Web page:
Interviewing for Jobs as Yourself

Since the majority of clients that I work with are second language speakers of English in the Silicon Valley, the topic of communication is always is met with fear and apprehension, especially in any high pressure situations. This worry is exacerbated whenever a new job interview is presented.

This is the Silicon Valley, so most of my clients are engineers, coders, and other tech-minded people. That being said, I find that regardless of their language competence this can sometimes be a disadvantage when it comes to the interview process. Stereotype or not, I find that a majority of my clients do not need to communicate intricately outside of the command line when at work. I would like to provide a few suggestions that I have noted to be helpful when it comes to going in for an interview.


Speak from your heart and brain.

While this might be fairly cliche to think about, many of my clients are more concerned with writing every single word down for their interview presentation. I’ve worked with people that have brought in a first draft of a ten minute presentation spanning five single-spaced pages of notes. To present well, is to not read off of your notes like a machine.

In regards to both your power point presentation and your presentation notes, I call upon the classic acronym K.I.S.S., also known as “Keep It Simple Stupid”. Concise writing is the key to a presentation that will keep your audience fully engrossed and notes that are legible. Of course it is still important to use technical jargon in your presentation, however, your simplicity should be in the conveyance of that information.

As for your notes, write down keywords that will help trigger content memory, like “Hello!” to remind you that this is the personal introduction portion. The takeaway for this suggestion is that you are already well acquainted with your content and bio, you’ve studied and researched for years, present with cognitive passion.

Use body language to your advantage.

Good posture, a loose body, hand movement, and a happy professional demeanor are all things that will make you appear comfortable and qualified. As I have said to many of my clients, the reality is that many people that are interviewing for the job are similarly qualified, so what will make you stand out? Make yourself memorable.

Sleep.

If your interview is at 9am the next morning, the best thing you can do is to sleep well the night before. Treat your night like any other relaxed Sunday evening: read a nice book, spend time with friends and family, or have a beer. The reality is, anything you could have planned the night before will not be beneficial to your mindset or composure. If I may refer to the paragraph above, you already know everything that you need to know about yourself and the specialty that you can offer your prospective employment, any other planning should have already been done before this point.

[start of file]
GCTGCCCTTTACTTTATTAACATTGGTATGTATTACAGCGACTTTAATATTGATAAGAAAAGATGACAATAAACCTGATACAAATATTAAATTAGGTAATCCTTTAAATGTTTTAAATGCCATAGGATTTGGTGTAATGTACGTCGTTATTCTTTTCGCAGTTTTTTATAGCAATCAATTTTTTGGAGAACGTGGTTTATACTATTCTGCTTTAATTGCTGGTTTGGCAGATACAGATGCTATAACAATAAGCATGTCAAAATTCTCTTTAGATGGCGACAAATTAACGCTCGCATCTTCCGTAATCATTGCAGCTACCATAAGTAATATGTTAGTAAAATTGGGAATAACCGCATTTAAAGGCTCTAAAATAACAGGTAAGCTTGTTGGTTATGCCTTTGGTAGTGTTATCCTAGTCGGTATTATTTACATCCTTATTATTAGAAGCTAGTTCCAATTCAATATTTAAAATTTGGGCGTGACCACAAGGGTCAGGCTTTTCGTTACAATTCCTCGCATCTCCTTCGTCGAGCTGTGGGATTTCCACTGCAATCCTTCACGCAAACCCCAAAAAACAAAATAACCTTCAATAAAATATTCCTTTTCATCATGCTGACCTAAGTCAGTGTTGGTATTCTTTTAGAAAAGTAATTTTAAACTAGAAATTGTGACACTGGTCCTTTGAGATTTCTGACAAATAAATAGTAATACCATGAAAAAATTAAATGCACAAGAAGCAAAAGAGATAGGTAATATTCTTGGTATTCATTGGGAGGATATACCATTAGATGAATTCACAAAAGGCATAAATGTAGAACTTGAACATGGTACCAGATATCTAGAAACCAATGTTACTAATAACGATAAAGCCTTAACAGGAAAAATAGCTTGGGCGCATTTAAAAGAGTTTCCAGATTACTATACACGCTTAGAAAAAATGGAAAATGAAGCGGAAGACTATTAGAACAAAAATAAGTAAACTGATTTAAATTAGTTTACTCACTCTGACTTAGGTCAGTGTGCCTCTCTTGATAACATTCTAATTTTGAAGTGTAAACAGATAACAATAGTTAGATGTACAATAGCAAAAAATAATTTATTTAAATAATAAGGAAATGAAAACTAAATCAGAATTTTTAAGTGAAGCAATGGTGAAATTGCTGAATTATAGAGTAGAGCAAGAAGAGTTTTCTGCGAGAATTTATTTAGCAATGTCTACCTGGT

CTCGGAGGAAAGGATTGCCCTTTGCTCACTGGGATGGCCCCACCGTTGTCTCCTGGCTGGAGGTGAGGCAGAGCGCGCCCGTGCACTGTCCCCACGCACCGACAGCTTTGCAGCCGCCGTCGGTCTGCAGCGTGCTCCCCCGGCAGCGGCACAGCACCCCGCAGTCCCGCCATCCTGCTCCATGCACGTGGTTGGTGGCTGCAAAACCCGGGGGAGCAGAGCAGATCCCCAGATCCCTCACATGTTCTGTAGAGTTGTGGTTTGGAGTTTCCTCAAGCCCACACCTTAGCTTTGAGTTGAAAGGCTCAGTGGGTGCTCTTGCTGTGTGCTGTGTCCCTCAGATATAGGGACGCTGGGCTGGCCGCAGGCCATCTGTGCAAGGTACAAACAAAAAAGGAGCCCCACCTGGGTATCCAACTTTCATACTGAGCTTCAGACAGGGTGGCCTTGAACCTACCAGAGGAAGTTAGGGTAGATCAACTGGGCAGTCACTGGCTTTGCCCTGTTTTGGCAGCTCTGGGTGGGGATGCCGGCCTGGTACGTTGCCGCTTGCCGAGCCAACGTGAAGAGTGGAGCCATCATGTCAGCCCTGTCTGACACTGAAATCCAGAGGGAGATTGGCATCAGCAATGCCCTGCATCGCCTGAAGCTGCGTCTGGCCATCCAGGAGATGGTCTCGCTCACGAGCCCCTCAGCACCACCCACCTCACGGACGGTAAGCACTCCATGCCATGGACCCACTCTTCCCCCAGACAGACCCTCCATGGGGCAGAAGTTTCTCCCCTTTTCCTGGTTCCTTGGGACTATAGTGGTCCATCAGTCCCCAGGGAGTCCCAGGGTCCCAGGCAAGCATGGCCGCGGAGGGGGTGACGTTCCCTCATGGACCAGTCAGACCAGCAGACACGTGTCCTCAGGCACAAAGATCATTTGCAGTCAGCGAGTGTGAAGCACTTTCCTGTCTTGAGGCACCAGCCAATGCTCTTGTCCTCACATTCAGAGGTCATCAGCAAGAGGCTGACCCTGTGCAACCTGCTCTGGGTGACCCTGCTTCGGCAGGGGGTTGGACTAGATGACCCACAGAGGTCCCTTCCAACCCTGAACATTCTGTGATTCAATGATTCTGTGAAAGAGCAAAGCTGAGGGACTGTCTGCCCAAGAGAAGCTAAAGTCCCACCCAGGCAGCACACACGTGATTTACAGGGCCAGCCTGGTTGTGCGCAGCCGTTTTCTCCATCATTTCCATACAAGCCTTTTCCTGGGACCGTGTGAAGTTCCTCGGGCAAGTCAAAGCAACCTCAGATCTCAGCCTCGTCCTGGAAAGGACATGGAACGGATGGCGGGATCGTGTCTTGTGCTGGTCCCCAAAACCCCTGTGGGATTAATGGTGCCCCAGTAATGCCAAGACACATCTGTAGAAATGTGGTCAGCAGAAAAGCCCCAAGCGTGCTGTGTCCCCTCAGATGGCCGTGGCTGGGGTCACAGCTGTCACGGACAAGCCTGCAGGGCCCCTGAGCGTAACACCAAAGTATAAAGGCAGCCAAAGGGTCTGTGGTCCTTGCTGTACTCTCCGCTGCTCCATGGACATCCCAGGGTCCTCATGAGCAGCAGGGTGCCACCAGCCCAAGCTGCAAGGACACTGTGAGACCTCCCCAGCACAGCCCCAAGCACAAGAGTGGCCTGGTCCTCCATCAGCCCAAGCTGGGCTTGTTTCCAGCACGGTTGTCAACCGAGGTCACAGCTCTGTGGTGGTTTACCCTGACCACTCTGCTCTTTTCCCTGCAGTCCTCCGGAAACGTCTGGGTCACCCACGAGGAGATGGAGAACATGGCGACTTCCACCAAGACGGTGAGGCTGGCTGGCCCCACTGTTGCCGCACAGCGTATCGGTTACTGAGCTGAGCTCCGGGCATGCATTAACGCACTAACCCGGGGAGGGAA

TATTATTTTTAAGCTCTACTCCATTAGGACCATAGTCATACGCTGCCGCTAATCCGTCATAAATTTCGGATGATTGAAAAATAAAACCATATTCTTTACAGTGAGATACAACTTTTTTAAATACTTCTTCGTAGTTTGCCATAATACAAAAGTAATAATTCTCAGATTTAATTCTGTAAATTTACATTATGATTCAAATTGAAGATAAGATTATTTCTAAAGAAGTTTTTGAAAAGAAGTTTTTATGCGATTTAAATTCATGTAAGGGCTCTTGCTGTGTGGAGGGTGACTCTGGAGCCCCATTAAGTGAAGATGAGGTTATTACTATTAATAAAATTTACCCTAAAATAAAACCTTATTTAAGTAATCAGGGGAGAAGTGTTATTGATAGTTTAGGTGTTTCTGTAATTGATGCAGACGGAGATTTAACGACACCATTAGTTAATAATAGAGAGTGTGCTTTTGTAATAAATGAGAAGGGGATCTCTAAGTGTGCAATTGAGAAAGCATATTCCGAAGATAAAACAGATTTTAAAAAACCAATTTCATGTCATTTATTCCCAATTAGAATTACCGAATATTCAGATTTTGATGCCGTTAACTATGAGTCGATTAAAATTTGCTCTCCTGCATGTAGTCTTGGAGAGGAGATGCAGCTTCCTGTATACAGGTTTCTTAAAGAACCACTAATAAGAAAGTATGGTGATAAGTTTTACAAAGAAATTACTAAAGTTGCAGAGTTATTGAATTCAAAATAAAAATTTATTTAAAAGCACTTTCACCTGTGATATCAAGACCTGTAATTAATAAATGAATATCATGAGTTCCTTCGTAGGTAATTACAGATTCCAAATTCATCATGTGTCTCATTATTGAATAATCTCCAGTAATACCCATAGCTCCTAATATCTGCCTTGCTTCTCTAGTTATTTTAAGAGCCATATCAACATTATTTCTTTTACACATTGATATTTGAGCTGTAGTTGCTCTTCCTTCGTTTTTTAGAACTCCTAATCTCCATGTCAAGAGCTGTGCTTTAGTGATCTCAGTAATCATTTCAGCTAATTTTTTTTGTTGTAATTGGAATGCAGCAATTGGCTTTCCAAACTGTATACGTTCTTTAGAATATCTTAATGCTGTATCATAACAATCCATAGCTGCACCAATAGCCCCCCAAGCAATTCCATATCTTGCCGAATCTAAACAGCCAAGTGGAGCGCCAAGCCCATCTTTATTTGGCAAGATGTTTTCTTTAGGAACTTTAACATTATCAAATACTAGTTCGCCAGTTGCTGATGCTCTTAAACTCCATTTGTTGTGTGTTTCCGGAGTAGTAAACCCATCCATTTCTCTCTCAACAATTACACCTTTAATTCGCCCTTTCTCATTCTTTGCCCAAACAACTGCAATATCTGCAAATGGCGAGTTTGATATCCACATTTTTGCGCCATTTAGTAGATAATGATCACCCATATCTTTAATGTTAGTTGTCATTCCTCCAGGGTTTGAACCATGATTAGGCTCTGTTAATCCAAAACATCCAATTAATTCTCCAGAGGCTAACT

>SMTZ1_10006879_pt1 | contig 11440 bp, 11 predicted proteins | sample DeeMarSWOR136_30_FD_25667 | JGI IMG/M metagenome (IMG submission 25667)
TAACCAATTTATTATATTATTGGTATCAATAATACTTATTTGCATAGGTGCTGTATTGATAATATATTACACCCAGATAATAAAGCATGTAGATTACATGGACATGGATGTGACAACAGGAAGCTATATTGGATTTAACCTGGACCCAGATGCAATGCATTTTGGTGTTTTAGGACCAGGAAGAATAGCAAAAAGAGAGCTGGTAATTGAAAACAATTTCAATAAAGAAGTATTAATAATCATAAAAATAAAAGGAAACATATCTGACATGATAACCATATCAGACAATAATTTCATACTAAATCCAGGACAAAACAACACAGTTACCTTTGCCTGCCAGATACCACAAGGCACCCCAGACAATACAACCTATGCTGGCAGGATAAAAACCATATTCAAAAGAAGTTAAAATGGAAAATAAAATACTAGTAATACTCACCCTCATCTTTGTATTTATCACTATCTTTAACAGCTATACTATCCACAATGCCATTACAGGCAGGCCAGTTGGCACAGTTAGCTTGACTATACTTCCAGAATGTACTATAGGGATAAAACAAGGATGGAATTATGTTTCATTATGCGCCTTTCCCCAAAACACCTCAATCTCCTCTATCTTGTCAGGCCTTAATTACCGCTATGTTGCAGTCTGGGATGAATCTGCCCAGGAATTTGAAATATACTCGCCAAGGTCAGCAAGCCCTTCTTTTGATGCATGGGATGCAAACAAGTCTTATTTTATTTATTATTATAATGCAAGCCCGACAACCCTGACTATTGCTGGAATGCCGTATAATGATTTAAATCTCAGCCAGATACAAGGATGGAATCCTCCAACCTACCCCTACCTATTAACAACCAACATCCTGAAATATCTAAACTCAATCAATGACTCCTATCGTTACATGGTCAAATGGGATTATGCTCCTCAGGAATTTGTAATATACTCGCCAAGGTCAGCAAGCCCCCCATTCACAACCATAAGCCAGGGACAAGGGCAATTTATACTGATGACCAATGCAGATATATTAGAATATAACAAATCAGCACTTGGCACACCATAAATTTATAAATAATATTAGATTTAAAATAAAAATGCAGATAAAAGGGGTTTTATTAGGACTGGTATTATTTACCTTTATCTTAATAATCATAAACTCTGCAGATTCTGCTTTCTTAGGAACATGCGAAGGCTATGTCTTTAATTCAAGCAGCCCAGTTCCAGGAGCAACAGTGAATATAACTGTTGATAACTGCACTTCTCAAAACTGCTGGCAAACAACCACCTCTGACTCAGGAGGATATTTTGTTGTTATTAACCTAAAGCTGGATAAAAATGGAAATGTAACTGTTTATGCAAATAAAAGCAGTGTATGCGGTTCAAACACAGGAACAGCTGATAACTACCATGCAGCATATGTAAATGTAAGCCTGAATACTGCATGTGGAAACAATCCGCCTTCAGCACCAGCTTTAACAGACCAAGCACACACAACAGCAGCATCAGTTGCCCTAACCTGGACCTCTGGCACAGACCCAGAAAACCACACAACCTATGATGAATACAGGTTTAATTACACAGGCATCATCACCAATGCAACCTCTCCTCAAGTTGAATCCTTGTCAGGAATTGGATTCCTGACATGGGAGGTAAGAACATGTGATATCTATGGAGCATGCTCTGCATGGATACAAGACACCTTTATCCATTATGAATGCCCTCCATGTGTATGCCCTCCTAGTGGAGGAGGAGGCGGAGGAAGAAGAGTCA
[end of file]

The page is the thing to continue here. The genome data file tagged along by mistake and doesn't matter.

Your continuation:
Arrive on time.

This is the one day that you should not be sleeping in, and you will not need to because you had a good night’s sleep before (see above). You should arrive to an interview at least thirty minutes before it starts, so that you can use the bathroom and follow my next point.

Watch YouTube videos.

When recently working with a client who had an upcoming interview, I suggested that she watch YouTube videos of Corgis once she had parked her car at the location of the interview. My client loves Corgis, she talks about them whenever we have a free discussion during a lesson. The thought of them relaxes her and fills her with happiness, why not use this at the moment you are most insecure and nervous? Whether it is heavy metal, fish playing soccer videos, or pictures of sunsets, find what relaxes you most and engage in that as you wait for your interview.


With any of these suggestions, what I am emphasizing most is for you to be yourself during an interview. If you are qualified for the position, everything you know and are will be exactly what you should show them. I would love to hear about what you do to prepare for an interview, maybe it will be absorbed into my lesson.

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